Thursday, March 17, 2011


I journeyed to Kilmallock in the County of Limerick last weekend in the company of a number of local historians, anxious like myself to visit a town often described as one of the finest medieval towns in Ireland.  Located on the crossroads to Munster it was once a settlement to rival Kilkenny city for importance.

Like Athy, Kilmallock was founded after the Norman invasion of 1169 and both towns still bear evidence of the early Norman influence with long main streets so typical of the linear layout favoured in Norman times.  The medieval streets of Kilmallock are still in use today and like Athy trying to cope with modern day traffic.

The similarities between Kilmallock and Athy are many.  Both were fortress towns walled to repel invaders and both were granted charters at an early period.  The Munster branch of the Geraldine family held sway in Kilmallock, while it was their Leinster cousins who controlled the town of Athy and indeed the County of Kildare. 

No trace of the town walls remain to be seen in Athy, the Town Commissioners having removed their last remnants in 1860 following an accident at Preston’s Gate when the Rev. Frederick Trench, the local Rector, was killed.  In Kilmallock the line of the town’s medieval wall is preserved for almost its entire circuit of the town.  The best preserved stretch comprises about 600 metres of the west wall.  There were in medieval times five entrances to the walled town and today two of the medieval gates are still standing. 

There are many fine buildings to be seen in Kilmallock, including the two story remains of what was a medieval mansion.  Town buildings of a later vintage indicated prosperity which has apparently long left Kilmallock, leaving behind remnants of a faded grandeur.  However, the most interesting and impressive buildings in the town are the Dominican Priory and the Collegiate Church of S.S. Peter and Paul. 

The latter church predates the Dominican Priory and the substantial ruins incorporates additions made by Maurice Fitzgerald in 1420.  The church’s nave is 80 by 65 ft. with the chancel measuring 49 by 25 ft.  A round tower is incorporated in the church which was raised to the rank of Collegiate Church by papal decree in the 16th century.  Similar churches with Canons attached to them were found in Galway, Kilkenny and Kildare and interestingly during the Reformation the entire college of Canons in Kilmallock accepted Protestant Rule.  Not so the Dominicans whose impressively large priory stands roofless today.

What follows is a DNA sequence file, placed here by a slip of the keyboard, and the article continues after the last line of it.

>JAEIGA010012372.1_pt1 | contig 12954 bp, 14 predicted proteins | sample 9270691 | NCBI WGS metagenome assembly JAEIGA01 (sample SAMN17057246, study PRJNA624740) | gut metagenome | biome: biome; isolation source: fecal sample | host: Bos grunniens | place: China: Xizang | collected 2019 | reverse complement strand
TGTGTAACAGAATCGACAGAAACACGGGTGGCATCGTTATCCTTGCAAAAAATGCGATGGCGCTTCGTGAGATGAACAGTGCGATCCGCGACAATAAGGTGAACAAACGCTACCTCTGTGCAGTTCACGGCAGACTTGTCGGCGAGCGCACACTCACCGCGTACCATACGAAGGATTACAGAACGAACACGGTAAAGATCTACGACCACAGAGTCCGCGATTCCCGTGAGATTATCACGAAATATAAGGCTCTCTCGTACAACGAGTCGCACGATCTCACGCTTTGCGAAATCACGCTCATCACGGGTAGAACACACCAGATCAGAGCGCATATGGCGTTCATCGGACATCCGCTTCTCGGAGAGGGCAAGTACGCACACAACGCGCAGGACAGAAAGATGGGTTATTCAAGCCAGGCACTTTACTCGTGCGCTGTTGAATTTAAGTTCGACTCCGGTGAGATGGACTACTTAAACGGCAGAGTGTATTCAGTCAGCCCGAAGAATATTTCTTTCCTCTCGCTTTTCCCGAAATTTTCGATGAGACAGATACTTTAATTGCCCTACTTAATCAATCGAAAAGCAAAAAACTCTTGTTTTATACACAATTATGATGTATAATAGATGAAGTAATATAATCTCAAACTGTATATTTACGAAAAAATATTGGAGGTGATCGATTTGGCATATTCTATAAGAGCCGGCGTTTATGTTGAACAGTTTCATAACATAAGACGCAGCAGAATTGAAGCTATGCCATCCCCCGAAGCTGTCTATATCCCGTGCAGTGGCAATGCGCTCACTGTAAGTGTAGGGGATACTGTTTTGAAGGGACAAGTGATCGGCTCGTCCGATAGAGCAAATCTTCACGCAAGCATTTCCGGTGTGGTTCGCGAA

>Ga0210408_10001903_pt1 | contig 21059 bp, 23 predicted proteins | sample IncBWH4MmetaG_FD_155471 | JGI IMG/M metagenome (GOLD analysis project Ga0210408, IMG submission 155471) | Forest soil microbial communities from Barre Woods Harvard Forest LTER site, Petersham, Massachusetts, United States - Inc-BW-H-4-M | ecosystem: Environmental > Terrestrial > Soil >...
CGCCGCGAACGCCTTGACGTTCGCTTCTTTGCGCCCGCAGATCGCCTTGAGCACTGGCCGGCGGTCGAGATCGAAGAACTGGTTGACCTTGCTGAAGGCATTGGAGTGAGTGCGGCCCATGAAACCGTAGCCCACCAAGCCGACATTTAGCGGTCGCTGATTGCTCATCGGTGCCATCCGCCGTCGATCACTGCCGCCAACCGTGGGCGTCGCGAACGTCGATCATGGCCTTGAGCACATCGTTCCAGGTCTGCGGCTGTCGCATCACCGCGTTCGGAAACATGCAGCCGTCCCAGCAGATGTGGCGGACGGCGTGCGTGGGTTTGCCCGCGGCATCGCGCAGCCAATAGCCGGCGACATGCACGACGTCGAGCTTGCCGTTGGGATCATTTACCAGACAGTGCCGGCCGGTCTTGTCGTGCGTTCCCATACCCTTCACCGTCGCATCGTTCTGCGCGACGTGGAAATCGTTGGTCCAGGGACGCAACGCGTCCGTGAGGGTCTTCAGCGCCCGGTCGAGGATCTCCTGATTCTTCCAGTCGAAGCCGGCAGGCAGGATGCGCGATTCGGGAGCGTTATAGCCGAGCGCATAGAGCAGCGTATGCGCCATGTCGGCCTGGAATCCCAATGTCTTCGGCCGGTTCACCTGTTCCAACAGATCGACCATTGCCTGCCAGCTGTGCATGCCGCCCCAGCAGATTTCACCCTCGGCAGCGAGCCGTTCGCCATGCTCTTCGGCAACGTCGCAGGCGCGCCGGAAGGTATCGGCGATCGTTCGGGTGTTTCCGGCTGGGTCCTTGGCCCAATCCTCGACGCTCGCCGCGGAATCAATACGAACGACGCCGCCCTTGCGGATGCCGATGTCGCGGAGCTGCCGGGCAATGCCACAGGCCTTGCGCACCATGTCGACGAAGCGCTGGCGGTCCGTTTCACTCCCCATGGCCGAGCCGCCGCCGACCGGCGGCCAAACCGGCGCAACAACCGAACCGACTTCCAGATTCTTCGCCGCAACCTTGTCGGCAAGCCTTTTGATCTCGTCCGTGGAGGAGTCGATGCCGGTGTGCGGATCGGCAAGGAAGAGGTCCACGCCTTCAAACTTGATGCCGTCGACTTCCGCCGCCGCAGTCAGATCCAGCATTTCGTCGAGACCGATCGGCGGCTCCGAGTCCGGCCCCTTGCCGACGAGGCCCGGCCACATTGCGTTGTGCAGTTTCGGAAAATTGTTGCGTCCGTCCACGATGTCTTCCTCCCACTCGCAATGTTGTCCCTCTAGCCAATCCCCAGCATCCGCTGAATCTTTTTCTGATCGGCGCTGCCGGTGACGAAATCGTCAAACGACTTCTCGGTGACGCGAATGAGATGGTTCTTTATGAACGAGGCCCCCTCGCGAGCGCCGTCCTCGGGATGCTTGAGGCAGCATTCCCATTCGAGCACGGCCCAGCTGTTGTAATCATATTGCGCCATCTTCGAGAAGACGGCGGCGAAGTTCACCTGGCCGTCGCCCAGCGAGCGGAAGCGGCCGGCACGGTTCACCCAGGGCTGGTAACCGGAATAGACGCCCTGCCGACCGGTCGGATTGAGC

The Dominicans established their priory in Kilmallock in 1291, approximately 34 years after the Athy priory was founded.  The remains of the 13th century priory are very impressive and include a very fine five light window in the chancel which is quite magnificent.  Indeed the Kilmallock Priory is generally accepted to be the best preserved of all the larger pre Reformation religious houses in Ireland.  Kilmallock, the chief town of the Geraldines of Munster in the 14th century is well worth a visit if for nothing else but to see the magnificent remains of the Dominican Priory. 

Athy and Kilmallock share links not only through their Norman foundation, their Geraldine family connections and their Dominican Priories but also by reference to the famous ‘Kilmallock Chalice’.  Presented to the Kilmallock Priory in 1639 by one of the Geraldine family it was taken to the Dominican Priory Athy in 1812 by Fr. Kenneally who was then Prior of Athy, although nominally attached to Kilmallock.  The Kilmallock Priory had been dissolved during the Reformation, but like their Athy brethren the Kilmallock Friars later returned to the town only to suffer again at the hand of the Cromwellians in 1648.  Two of the local Dominican Friars were killed during the attack by Cromwell’s troops on the walled town of Kilmallock and thereafter the Dominican Priory remained unoccupied.  Fr. Kenneally concluded in 1812 that the Kilmallock Priory was unlikely to be restored and so took the famous Kilmallock Chalice to Athy where it remained until it was sent to the Limerick Dominican Priory in 1864. 

The 1798 Rebellion is commemorated in Kilmallock with several streets named after ’98 martyrs including Sheares Street, Orr Street, Emmet Street, Wolfe Tone Street and Lord Edward Street.  Lord Edward Fitzgerald, the one time Member of Parliament for Athy, visited Kilmallock in the spring of 1798 to organise the local United Irishmen. 

The medieval town of Kilmallock has managed to clear its streets of ESB poles and overhead wires which is something we would all like to see happen in Athy.  The survival of Kilmallock and Athy as urban centres came about as other Norman settlements flourished briefly only to wither and die.  One such settlement was the village of Ardreigh which was the subject of an extensive archaeological investigation.  On Thursday 24th March Marc Guernon who was a member of the Ardreigh archaeological team will give what promises to be an interesting lecture on ‘Ardreigh – the lost village’.  It will take place in the Heritage Centre at 8.00 p.m. and all are welcome.

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